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Johnson County teen struggled with depression. So he planned a music festival

Will Gurley was already struggling with depression when he watched Logic perform at this year’s Grammy Awards.

On national TV, the American rap star sang “1-800-273-8255,” about a suicidal person finding hope. The title is the National Suicide Prevention Hotline number.

“It really struck a nerve,” said Will, 15, who lives in Leawood. “How somebody with such a huge influence is talking about things that need to be talked about, and disregarding the taboo nature of mental heath.”

Will said he felt called to host something similar on a local level. And because he is a musician, he knew he wanted to make an impact through music.

This weekend, he will perform and speak at the You Matter Music Festival. He worked with Blue Valley Schools to get the family-friendly event off the ground to spread awareness about mental health and suicide prevention — particularly for teens.

The free event is planned for 7:30 to 11 p.m. Saturday, Aug. 11, at Blue Valley High School’s football stadium. The festival will feature local bands, booths from mental health providers and testimonials from those who have struggled with mental health issues.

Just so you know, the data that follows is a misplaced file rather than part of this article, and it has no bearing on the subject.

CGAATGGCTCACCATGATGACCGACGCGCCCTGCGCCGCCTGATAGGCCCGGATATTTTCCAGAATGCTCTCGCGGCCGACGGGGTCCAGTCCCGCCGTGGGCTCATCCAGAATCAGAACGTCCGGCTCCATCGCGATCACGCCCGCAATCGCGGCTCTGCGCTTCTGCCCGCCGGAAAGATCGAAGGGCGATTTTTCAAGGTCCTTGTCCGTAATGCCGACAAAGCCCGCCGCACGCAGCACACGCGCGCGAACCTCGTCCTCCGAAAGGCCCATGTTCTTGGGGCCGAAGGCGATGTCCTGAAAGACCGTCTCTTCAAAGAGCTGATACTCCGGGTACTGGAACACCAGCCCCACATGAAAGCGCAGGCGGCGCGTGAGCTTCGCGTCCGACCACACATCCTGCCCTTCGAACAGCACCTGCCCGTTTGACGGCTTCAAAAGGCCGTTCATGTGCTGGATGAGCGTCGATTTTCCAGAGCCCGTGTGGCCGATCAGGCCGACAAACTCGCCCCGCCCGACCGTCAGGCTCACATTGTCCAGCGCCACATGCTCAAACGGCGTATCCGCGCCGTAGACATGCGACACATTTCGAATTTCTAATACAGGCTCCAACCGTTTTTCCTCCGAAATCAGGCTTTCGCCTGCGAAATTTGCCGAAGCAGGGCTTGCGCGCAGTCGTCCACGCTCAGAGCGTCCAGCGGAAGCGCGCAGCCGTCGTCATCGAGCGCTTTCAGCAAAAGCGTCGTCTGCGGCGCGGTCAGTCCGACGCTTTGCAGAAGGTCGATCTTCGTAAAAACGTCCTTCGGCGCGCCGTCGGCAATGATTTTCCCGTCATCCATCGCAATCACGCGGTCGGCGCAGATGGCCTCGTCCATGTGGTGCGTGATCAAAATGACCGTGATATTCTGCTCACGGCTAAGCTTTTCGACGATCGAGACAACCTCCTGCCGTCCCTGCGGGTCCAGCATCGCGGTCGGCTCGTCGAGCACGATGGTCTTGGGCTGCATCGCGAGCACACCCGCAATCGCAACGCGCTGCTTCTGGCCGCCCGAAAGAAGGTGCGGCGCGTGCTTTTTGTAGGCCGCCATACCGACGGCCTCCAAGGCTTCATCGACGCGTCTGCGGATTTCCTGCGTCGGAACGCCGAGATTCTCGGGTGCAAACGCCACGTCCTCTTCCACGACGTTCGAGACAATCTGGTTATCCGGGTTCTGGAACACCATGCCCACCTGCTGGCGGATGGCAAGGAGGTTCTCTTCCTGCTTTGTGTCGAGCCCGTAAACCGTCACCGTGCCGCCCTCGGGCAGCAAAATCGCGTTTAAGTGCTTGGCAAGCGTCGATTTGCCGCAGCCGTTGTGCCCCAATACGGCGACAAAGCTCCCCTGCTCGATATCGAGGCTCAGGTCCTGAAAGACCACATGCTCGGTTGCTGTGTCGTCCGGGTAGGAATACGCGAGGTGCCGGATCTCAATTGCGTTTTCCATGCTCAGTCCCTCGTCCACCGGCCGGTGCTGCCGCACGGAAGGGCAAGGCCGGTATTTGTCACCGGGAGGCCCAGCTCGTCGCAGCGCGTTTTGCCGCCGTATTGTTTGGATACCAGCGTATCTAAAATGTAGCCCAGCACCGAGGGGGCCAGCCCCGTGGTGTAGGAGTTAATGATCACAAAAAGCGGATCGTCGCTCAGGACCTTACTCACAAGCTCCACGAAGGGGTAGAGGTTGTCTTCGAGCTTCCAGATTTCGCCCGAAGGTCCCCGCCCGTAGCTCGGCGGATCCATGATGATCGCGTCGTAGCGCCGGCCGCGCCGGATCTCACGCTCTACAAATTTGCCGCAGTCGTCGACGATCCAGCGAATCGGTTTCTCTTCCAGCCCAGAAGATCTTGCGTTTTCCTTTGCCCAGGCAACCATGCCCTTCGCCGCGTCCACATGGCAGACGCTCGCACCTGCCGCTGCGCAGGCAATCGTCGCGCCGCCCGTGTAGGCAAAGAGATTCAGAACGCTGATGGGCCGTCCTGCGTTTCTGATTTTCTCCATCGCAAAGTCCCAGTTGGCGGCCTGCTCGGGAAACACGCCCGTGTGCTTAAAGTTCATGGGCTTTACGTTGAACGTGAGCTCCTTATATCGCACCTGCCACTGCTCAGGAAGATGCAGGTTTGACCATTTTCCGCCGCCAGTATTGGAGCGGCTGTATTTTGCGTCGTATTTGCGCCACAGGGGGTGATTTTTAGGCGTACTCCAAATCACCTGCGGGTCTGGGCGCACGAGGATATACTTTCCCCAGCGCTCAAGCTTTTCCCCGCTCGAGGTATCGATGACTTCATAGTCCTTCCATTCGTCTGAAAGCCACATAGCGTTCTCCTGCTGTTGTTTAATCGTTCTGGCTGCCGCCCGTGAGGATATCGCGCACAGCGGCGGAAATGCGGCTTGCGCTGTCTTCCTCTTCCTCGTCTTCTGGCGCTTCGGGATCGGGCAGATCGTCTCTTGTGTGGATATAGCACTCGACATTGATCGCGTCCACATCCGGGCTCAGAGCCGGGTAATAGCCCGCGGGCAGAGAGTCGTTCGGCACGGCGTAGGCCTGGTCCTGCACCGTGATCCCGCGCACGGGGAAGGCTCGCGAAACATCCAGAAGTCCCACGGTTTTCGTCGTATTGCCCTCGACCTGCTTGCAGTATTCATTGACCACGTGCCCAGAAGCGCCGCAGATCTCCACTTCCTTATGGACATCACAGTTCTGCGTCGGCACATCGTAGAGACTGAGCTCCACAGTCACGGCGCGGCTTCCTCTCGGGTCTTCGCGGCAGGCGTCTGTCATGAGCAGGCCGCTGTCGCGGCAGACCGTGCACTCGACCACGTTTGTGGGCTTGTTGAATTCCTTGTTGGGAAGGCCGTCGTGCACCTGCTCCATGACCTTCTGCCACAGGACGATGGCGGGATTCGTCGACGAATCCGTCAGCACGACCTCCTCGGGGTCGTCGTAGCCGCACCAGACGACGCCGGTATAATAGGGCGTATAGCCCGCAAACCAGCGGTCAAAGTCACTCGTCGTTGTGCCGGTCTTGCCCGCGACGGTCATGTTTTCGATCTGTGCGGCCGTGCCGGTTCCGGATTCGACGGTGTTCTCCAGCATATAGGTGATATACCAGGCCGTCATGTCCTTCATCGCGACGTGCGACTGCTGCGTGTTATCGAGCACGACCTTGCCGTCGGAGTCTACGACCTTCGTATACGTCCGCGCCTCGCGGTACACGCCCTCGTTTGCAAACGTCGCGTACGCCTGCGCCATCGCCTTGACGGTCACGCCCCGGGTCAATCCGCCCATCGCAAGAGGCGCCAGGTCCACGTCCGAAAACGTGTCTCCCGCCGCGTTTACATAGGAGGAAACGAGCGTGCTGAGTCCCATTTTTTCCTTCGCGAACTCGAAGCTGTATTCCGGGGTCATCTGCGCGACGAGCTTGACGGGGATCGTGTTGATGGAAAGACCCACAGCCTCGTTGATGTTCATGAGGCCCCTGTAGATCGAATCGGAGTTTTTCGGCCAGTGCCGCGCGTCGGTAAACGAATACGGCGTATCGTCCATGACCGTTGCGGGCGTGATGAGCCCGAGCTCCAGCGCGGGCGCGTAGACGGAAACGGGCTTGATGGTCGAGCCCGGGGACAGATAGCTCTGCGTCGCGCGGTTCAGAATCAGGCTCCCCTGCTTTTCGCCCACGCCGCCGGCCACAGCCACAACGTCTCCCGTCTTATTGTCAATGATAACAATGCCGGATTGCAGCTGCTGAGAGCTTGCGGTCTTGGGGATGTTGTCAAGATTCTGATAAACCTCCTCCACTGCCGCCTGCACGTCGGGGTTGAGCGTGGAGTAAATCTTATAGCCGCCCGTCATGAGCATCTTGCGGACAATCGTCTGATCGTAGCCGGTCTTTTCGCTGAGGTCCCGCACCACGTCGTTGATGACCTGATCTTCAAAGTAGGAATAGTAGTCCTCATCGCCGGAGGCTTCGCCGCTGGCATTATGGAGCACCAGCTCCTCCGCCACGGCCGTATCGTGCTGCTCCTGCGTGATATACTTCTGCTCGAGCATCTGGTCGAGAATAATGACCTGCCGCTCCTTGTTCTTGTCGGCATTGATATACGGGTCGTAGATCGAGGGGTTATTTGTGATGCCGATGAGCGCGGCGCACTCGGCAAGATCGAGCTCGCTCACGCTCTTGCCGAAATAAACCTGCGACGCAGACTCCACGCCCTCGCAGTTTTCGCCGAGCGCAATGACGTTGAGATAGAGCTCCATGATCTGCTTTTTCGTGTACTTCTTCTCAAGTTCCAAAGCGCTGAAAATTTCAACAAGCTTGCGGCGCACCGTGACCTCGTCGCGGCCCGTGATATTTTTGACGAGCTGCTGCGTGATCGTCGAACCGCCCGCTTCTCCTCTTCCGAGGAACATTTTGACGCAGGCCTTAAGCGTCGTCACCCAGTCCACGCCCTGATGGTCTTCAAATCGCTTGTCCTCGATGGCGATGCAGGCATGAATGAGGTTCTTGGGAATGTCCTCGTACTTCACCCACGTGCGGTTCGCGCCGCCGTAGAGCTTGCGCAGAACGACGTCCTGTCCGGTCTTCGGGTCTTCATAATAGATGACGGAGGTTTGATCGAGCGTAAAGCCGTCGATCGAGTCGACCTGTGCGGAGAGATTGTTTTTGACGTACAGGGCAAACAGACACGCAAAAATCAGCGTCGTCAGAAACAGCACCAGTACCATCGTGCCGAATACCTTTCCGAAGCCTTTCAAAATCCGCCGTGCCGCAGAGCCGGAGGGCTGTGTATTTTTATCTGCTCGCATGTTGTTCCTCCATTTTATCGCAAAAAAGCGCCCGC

Though he is a Kansas City Christian School student, he used to attend Blue Valley schools. He said he sent the district a proposal earlier this year about what he wanted to do, and school officials quickly offered their support.

Will said he hopes the event encourages his peers to talk to one another about depression, suicidal thoughts, anxiety or other struggles.

“It’s not that much different than a physical illness,” he said. “If somebody breaks their bone you know all about it, but it feels like you can’t talk about mental health.”

Will said he was 14 when he first told his parents, Susie and Dan, that he was depressed.

Susie Gurley said she was “relieved and happy” that he felt comfortable speaking with them.

“That’s the biggest thing we hope others get out of this — don’t be afraid to ask for help,” she said. “Even if just one person goes to one of the tables and says ‘I’m really struggling here,’ we’ll have accomplished our mission.”

Will said he quickly found support through his church community and counselors and doctors once he turned to his parents for help.

But Will, who sings and plays bass guitar, guitar and piano, found the most solace in music. He wrote songs and participated this summer in Dream Nights Talent Search at the Ozarks Amphitheater.

Though he is in the band None for All, he will perform and speak solo at the You Matter event.

Other local music groups are expected to join him, including 229, Joyride, Once in a Blue Moon, Kate Cosentino, Tommy Abrey and Ryan Jacobs.

And mental health providers, including Signature Behavioral Health, Johnson County Mental Health, Keep the Spark Alive Foundation and re:Vive, among others, will help educate attendees about what they provide.

“Music has always been a great tool to help me work through things,” Will said. “I just hope I can help spread that message.”

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